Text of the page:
Hydrothermal Synthesis Y2O3:Yb3+/Er3+ Nanospheres with Upconversion Luminescence from Green to Red
Jie Yang, Jiali Gu, Renhe Yang, Qinyu Shang, Jun Yang*
School of Chemistry and Chemical Engineering, Southwest University, Chongqing, China
To cite this article:
Jie Yang, Jiali Gu, Renhe Yang, Qinyu Shang, Jun Yang. Hydrothermal Synthesis Y2O3:Yb3+/Er3+ Nanospheres with Upconversion Luminescence from Green to Red. Nanoscience and Nanometrology. Vol. 2, No. 2, 2016, pp. 41-45. doi: 10.11648/j.nsnm.20160202.11
Received: September 29, 2016; Accepted: October 19, 2016; Published: November 3, 2016
Abstract: Well-dispersed, uniform Y2O3:Yb3+/Er3+ nanospheres have been successfully prepared at 160°C via a facile hydrothermal route without using any templates, followed by a subsequent calcination process. X-ray diffraction, scanning electron microscopy, transmission electron microscopy, and upconversion photoluminescence spectra were employed to characterize the samples. The SEM and TEM images indicate that the samples consist of separated spheres with a mean diameter of about 75 nm. Under the excitation of 980-nm laser, the Y2O3:Yb3+/Er3+ phosphors exhibit bright upconversion photoluminescence from green to red with different Yb3+ content, which is easily observed by our naked eyes. Due to multicolor tunable luminescence, ideal spherical shape, and cheap materials of Y2O3 host, the as-prepared phosphors are potentially applied for color displays, back light, UC lasers, photonics, and biomedicine.
Keywords: Y2O3 Nanosphere, Hydrothermal Synthesis, Yb→Er Energy Transfer, Upconversion Luminescence
Inorganic luminescent materials with controllable and uniform size and shape have stimulated great interest because the morphology, dimensionality, and size of materials have great effect on their physical, chemical, magnetic, and catalytic properties as well as for their application in optoelectronic devices . Much effort has been devoted to the fabrication of nanocrystals with various shapes , including zero-dimension (0D) isotropic spheres and cubes; 1D rods, wires, tubes, and belts; 2D plate, disk, and sheet; and 3D hierarchical architectures such as star, multipods, flowers, and dendrites. In particular, the ideal morphology of phosphor particles includes a perfect spherical shape, narrow size distribution, and nonagglomeration. Spherical morphology of the phosphors is good for high brightness and high resolution. Additionally, high packing densities and low scattering of light can also be obtained by using spherical phosphors . So far, many synthetic routes have been developed to control the spherical shape, size, and distribution of phosphor particles, such as spray pyrolysis, sol-gel process, urea homogeneous precipitation, and template method [4-7].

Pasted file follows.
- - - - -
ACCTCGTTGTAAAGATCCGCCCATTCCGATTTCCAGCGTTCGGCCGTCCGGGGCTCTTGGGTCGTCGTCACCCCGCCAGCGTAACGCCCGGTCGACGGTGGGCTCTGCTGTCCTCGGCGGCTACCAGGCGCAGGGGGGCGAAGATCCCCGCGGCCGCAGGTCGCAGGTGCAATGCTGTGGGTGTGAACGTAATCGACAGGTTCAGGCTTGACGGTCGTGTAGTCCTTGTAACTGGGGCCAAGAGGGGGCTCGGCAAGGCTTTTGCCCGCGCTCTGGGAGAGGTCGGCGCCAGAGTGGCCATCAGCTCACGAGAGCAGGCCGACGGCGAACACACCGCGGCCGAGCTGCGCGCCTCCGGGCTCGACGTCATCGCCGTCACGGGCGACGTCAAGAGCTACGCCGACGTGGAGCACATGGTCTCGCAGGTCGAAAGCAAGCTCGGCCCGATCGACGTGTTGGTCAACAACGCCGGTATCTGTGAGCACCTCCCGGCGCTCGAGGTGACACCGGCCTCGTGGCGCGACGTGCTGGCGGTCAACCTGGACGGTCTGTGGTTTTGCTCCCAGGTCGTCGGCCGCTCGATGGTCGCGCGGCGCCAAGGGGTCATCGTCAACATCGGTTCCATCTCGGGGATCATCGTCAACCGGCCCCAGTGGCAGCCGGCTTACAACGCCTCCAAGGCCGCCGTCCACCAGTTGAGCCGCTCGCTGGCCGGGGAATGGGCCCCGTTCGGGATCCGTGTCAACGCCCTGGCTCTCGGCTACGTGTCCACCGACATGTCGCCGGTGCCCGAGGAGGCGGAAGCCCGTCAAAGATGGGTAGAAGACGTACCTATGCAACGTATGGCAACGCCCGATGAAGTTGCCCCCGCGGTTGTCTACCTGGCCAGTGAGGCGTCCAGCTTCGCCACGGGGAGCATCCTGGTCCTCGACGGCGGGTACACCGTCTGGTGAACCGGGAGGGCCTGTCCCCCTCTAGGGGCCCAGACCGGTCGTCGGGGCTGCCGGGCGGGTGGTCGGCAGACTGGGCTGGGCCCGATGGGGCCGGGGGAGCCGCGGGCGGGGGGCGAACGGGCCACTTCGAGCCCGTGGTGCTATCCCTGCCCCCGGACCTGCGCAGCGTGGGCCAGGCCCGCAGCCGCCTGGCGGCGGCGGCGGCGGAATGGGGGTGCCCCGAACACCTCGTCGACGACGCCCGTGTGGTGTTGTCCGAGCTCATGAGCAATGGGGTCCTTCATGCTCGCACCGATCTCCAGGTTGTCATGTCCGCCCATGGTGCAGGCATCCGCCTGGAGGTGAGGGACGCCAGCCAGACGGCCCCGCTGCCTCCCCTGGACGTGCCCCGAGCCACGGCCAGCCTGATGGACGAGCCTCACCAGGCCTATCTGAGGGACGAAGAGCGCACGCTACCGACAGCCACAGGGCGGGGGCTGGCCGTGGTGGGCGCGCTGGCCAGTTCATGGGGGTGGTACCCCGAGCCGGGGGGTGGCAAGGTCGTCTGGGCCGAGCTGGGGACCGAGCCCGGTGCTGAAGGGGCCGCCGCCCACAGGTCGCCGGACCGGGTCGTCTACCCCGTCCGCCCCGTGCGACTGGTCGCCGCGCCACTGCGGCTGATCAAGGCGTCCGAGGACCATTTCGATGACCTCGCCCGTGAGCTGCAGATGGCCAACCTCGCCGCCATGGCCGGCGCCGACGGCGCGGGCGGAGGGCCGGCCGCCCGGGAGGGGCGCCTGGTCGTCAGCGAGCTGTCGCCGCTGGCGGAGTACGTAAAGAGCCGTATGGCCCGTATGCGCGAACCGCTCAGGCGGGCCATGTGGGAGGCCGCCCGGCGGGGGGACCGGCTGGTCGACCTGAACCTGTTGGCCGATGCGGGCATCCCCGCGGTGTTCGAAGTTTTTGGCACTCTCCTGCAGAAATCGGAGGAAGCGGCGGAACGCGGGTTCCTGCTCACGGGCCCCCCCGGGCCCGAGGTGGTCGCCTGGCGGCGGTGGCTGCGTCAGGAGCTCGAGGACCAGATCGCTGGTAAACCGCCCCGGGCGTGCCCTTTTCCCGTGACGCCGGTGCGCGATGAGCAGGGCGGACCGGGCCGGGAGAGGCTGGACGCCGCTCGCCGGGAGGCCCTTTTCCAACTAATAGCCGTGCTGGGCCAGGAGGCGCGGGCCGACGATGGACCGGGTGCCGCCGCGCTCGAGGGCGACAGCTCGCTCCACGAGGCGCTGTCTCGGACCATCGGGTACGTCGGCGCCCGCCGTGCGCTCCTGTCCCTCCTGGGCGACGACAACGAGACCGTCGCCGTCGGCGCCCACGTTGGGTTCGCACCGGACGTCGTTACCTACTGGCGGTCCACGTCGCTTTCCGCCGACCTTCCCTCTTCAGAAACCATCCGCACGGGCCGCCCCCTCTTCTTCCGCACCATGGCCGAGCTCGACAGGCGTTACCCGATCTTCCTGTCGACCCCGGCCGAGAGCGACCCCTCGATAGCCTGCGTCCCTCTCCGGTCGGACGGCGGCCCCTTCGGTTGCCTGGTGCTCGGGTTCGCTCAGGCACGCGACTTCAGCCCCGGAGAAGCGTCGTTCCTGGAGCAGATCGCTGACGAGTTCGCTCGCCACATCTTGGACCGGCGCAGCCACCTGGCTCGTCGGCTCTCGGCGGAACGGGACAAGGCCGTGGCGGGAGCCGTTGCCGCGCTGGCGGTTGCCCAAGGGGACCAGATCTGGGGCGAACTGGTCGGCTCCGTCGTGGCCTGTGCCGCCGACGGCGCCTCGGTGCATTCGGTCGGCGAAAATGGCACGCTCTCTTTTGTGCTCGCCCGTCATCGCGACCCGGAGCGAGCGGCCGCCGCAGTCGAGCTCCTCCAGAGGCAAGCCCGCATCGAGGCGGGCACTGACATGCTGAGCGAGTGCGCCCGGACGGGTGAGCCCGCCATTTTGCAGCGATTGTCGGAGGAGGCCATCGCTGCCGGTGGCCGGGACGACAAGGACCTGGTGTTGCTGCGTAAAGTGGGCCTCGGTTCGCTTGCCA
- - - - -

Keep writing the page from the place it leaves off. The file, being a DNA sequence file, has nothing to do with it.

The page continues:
Rare earth oxides have been extensively used in high performance luminescent devices, magnets, catalysts, and other functional materials because of their electronic, optical, and chemical characteristics resulting from the 4f electronic shells . These properties depend strongly on the material chemical composition, crystal structure, shape, and dimensionality, which are sensitive to the bonding states of rare earth ions. In particular, due to their photophysical properties (such as low effective densities, low phonon energy, transparency to visual light), the Ln3+-doped down-conversion (DC) and up-conversion (UC) rare earth oxides should be applied in drug/enzyme delivery, lightweight fillers, pigments, adsorption materials, specific phosphor powder, confined-space catalysis, and biomolecule release.
Among them, yttrium oxide (Y2O3) is a promising host matrix for down- and up-conversion luminescence, due to its good chemical durability, thermal stability, and low phonon energy. The rare earth ion Ln3+-doped Y2O3 materials have been proven to be important down-conversion and up-conversion phosphors . In particular, Y2O3:Ln3+ phosphor is a well-known phosphor that is used in fluorescent lights (FLs), field emission displays (FEDs), and cathode-ray tubes (CRTs), and luminescence in the three primary colors (RGB) through UC processes. Over the past decade, various morphologies of Y2O3:Ln3+ have been synthesized via different methods , including nanoparticles through combustion, microemulsion, and chemical vapor technique; nanotubes fabricated by a surfactant assembly mechanism; nanowires induced by template-assisted growth in AAO; spherical particles by using spray pyrolysis method, urea homogeneous precipitation, and template method; and patterned thin films prepared from sol-gel soft lithography.